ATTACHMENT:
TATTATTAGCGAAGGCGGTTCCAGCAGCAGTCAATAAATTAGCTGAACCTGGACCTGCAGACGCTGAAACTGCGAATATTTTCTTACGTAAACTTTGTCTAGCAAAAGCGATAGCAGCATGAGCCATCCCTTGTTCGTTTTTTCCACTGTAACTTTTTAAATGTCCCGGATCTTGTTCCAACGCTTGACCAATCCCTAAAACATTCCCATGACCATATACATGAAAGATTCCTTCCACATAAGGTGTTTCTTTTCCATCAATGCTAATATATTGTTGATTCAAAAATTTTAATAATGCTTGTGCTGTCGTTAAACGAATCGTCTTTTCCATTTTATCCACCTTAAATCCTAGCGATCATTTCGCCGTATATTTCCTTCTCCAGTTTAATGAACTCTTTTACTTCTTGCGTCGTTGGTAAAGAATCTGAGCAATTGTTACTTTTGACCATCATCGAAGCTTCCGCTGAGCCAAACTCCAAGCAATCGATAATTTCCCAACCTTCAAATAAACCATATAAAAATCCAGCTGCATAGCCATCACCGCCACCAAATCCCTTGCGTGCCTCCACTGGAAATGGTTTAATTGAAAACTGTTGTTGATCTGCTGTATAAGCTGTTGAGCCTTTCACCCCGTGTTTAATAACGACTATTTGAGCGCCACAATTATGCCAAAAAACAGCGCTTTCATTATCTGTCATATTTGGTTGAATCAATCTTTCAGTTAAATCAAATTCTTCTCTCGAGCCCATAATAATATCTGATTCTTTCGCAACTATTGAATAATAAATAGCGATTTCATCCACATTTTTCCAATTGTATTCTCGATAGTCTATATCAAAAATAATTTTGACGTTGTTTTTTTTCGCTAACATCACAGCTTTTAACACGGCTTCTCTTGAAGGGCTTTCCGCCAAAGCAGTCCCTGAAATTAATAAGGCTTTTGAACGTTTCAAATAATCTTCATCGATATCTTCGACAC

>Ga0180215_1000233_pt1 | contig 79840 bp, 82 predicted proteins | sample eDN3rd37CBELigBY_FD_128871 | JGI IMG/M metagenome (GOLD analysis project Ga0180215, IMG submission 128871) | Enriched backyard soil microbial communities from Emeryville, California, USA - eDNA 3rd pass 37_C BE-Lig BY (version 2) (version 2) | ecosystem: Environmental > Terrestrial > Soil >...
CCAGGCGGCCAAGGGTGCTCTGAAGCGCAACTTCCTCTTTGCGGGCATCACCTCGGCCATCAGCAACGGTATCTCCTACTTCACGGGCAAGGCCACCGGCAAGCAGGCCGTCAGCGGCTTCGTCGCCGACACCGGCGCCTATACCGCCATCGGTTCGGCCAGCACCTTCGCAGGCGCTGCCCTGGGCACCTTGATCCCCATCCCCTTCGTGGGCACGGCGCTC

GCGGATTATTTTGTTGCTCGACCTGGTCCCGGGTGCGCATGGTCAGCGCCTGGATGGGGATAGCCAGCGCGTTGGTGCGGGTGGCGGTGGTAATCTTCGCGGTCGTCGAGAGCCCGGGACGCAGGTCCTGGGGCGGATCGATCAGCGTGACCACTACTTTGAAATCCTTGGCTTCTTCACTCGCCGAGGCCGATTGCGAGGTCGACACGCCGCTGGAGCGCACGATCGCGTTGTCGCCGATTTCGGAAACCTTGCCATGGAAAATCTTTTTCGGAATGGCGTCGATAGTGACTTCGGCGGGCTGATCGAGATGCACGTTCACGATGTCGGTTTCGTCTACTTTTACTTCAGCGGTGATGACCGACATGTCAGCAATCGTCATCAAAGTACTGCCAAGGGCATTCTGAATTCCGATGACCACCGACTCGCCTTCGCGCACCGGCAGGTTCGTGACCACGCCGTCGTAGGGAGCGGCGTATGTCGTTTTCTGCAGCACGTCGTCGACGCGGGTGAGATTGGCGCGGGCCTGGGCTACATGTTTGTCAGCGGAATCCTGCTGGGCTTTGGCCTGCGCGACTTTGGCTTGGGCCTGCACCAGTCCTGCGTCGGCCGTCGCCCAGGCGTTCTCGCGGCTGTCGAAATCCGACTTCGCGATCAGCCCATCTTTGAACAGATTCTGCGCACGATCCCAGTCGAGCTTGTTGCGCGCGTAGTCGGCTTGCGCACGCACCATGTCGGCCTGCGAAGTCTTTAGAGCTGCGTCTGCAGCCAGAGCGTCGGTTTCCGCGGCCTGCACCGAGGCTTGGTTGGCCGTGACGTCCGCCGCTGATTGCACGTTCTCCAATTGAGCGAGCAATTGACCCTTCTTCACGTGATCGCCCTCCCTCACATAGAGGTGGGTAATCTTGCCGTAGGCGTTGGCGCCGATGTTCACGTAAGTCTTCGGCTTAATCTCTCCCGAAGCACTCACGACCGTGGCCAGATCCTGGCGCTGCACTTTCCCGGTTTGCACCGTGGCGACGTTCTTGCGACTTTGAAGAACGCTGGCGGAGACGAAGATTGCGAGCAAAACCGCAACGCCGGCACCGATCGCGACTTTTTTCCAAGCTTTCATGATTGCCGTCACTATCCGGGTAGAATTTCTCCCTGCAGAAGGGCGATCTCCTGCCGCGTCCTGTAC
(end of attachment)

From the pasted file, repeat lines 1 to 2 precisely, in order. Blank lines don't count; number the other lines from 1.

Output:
TATTATTAGCGAAGGCGGTTCCAGCAGCAGTCAATAAATTAGCTGAACCTGGACCTGCAGACGCTGAAACTGCGAATATTTTCTTACGTAAACTTTGTCTAGCAAAAGCGATAGCAGCATGAGCCATCCCTTGTTCGTTTTTTCCACTGTAACTTTTTAAATGTCCCGGATCTTGTTCCAACGCTTGACCAATCCCTAAAACATTCCCATGACCATATACATGAAAGATTCCTTCCACATAAGGTGTTTCTTTTCCATCAATGCTAATATATTGTTGATTCAAAAATTTTAATAATGCTTGTGCTGTCGTTAAACGAATCGTCTTTTCCATTTTATCCACCTTAAATCCTAGCGATCATTTCGCCGTATATTTCCTTCTCCAGTTTAATGAACTCTTTTACTTCTTGCGTCGTTGGTAAAGAATCTGAGCAATTGTTACTTTTGACCATCATCGAAGCTTCCGCTGAGCCAAACTCCAAGCAATCGATAATTTCCCAACCTTCAAATAAACCATATAAAAATCCAGCTGCATAGCCATCACCGCCACCAAATCCCTTGCGTGCCTCCACTGGAAATGGTTTAATTGAAAACTGTTGTTGATCTGCTGTATAAGCTGTTGAGCCTTTCACCCCGTGTTTAATAACGACTATTTGAGCGCCACAATTATGCCAAAAAACAGCGCTTTCATTATCTGTCATATTTGGTTGAATCAATCTTTCAGTTAAATCAAATTCTTCTCTCGAGCCCATAATAATATCTGATTCTTTCGCAACTATTGAATAATAAATAGCGATTTCATCCACATTTTTCCAATTGTATTCTCGATAGTCTATATCAAAAATAATTTTGACGTTGTTTTTTTTCGCTAACATCACAGCTTTTAACACGGCTTCTCTTGAAGGGCTTTCCGCCAAAGCAGTCCCTGAAATTAATAAGGCTTTTGAACGTTTCAAATAATCTTCATCGATATCTTCGACAC

>Ga0180215_1000233_pt1 | contig 79840 bp, 82 predicted proteins | sample eDN3rd37CBELigBY_FD_128871 | JGI IMG/M metagenome (GOLD analysis project Ga0180215, IMG submission 128871) | Enriched backyard soil microbial communities from Emeryville, California, USA - eDNA 3rd pass 37_C BE-Lig BY (version 2) (version 2) | ecosystem: Environmental > Terrestrial > Soil >...